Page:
New Delhi: Scientists have found a new approach that combines antibiotics with a protective antidote to reduce their harmful side effects without compromising the efficiency of the drugs.
The study, published in the journal Nature, analysed the effects of 144 different antibiotics on the abundance of the most common gut bacteria.
Presented at this year’s European Congress of Clinical Microbiology & Infectious Diseases (ECCMID) in Copenhagen, Denmark from April 15-18, the research offers novel insights into reducing the adverse effects of antibiotic treatment on the gut microbiome.
“The scientists identified a novel approach that combines antibiotics with a protective antidote to help keep the gut microbiome healthy and reduce the harmful side effects of antibiotics without compromising their efficiency,” said Ulrike Lober, of the Max-Delbruck-Center for Molecular Medicine in Berlin, Germany.
“Despite our promising findings, further research is needed to identify optimum and personalized combinations of antidote drugs and to exclude any potential long-term effects on the gut microbiome,” Lober said.
The trillions of microorganisms in the human gut profoundly impact health by aiding digestion, providing nutrients and metabolites, and working with the immune system to fend off harmful bacteria and viruses.
Antibiotics can damage these microbial communities, resulting in an imbalance that can lead to recurrent gastrointestinal problems caused by Clostridioides difficile infections as well as long-term health problems such as obesity, allergies, asthma and other immunological or inflammatory diseases.
The international team of researchers systematically analysed the growth and survival of 27 different bacterial species commonly found in the gut following treatment with 144 different antibiotics.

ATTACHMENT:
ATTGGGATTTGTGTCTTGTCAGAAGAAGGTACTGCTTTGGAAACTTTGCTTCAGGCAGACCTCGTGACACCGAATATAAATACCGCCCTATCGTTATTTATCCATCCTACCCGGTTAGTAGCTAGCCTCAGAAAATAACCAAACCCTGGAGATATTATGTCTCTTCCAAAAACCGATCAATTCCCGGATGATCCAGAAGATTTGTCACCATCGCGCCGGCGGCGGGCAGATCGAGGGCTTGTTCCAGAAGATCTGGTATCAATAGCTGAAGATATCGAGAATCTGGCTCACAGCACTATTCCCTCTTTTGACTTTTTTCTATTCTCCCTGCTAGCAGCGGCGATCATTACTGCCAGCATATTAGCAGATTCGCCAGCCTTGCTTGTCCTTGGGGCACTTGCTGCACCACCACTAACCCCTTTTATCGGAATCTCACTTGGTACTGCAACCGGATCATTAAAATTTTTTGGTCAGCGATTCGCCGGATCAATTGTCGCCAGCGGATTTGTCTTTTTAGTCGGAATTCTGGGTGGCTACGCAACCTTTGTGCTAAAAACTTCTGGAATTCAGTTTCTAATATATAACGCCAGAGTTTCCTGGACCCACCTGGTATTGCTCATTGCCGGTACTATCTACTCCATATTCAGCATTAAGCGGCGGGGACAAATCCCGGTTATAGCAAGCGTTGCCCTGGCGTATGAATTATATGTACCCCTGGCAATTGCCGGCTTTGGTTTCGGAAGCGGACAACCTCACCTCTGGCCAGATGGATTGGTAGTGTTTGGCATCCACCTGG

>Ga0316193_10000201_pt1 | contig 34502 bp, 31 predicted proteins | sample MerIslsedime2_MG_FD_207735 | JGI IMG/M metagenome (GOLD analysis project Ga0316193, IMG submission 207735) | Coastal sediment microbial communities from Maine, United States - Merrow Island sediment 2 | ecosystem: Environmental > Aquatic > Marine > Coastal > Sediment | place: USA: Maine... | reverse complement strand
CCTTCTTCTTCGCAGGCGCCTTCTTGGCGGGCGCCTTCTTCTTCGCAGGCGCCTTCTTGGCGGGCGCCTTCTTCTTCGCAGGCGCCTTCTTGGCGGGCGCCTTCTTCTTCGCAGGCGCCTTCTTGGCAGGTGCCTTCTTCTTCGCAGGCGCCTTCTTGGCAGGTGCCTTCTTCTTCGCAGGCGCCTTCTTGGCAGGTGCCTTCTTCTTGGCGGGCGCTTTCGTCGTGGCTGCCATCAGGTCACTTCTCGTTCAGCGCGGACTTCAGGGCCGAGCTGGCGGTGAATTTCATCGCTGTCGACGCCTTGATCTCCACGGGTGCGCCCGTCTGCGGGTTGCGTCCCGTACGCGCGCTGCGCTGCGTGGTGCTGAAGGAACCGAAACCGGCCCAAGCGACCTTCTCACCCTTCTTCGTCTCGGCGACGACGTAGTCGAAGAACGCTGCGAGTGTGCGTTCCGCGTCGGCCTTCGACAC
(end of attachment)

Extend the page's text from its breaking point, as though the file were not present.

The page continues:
They also assessed the minimal inhibitory concentration (MIC) the minimal concentration of an antibiotic required to stop bacteria from growing for over 800 of these antibiotic-bacteria combinations.
The results showed that the majority of gut bacteria had slightly higher MICs than disease-causing bacteria, suggesting that at commonly used antibiotic concentrations, most of the tested gut bacteria would not be affected.
However, two widely used antibiotic classes tetracyclines and macrolides stopped healthy bacteria growing at much lower concentrations than those required to stop the growth of disease-causing bacteria, the researchers said.
These antbiotics also killed more than half of the gut bacterial species tested, potentially altering the gut microbiome composition for a long time, they said.
As drugs interact differently across different bacterial species, the researchers investigated whether a second drug could be used to protect the gut microbes.
They combined the antibiotics erythromycin (a macrolide) and doxycycline (a tetracycline) with a set of 1,197 pharmaceuticals to identify suitable drugs that would protect two abundant gut bacterial species (Bacteriodes vulgatus and Bacteriodes uniformis) from the antibiotics.
The researchers identified several promising drugs including the anticoagulant dicumarol, the gout medication benzbromarone, and two anti-inflammatory drugs, tolfenamic acid and diflunisal.
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The study found that these drugs did not compromise the effectiveness of the antibiotics against disease-causing bacteria.
Further experiments showed that these antidote drugs also protected natural bacterial communities derived from human stool samples and in living mice, the researchers added.
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